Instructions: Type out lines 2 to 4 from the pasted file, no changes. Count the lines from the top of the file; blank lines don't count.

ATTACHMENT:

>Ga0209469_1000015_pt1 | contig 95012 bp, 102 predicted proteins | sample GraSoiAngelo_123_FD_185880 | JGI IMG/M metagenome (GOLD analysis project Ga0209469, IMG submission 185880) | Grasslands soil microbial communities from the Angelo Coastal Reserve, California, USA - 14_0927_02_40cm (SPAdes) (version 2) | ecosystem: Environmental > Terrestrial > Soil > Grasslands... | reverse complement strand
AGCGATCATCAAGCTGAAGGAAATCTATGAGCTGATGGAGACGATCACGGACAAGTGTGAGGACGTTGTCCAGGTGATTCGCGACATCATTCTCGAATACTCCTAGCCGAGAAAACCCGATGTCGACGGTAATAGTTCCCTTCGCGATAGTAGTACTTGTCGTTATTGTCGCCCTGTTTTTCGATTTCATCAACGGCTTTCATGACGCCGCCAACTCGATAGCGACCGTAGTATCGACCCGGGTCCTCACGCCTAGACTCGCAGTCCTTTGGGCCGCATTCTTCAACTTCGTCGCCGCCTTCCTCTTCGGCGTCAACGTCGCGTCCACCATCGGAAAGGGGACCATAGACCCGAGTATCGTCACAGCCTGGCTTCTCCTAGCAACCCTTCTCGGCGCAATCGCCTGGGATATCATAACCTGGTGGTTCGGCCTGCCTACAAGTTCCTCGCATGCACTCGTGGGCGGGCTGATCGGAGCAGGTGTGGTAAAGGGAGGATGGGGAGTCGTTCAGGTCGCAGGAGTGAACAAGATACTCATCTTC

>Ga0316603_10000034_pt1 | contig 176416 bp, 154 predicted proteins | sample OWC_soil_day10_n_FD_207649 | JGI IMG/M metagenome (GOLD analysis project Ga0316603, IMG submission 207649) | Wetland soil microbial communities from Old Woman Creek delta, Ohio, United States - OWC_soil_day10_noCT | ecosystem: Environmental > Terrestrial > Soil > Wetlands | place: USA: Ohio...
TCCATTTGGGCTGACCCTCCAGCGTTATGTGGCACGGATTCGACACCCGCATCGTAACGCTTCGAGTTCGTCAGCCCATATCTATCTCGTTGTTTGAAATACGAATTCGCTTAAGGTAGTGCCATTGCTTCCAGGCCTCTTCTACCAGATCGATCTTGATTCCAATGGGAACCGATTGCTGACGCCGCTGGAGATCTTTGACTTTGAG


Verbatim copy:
AGCGATCATCAAGCTGAAGGAAATCTATGAGCTGATGGAGACGATCACGGACAAGTGTGAGGACGTTGTCCAGGTGATTCGCGACATCATTCTCGAATACTCCTAGCCGAGAAAACCCGATGTCGACGGTAATAGTTCCCTTCGCGATAGTAGTACTTGTCGTTATTGTCGCCCTGTTTTTCGATTTCATCAACGGCTTTCATGACGCCGCCAACTCGATAGCGACCGTAGTATCGACCCGGGTCCTCACGCCTAGACTCGCAGTCCTTTGGGCCGCATTCTTCAACTTCGTCGCCGCCTTCCTCTTCGGCGTCAACGTCGCGTCCACCATCGGAAAGGGGACCATAGACCCGAGTATCGTCACAGCCTGGCTTCTCCTAGCAACCCTTCTCGGCGCAATCGCCTGGGATATCATAACCTGGTGGTTCGGCCTGCCTACAAGTTCCTCGCATGCACTCGTGGGCGGGCTGATCGGAGCAGGTGTGGTAAAGGGAGGATGGGGAGTCGTTCAGGTCGCAGGAGTGAACAAGATACTCATCTTC

>Ga0316603_10000034_pt1 | contig 176416 bp, 154 predicted proteins | sample OWC_soil_day10_n_FD_207649 | JGI IMG/M metagenome (GOLD analysis project Ga0316603, IMG submission 207649) | Wetland soil microbial communities from Old Woman Creek delta, Ohio, United States - OWC_soil_day10_noCT | ecosystem: Environmental > Terrestrial > Soil > Wetlands | place: USA: Ohio...
TCCATTTGGGCTGACCCTCCAGCGTTATGTGGCACGGATTCGACACCCGCATCGTAACGCTTCGAGTTCGTCAGCCCATATCTATCTCGTTGTTTGAAATACGAATTCGCTTAAGGTAGTGCCATTGCTTCCAGGCCTCTTCTACCAGATCGATCTTGATTCCAATGGGAACCGATTGCTGACGCCGCTGGAGATCTTTGACTTTGAG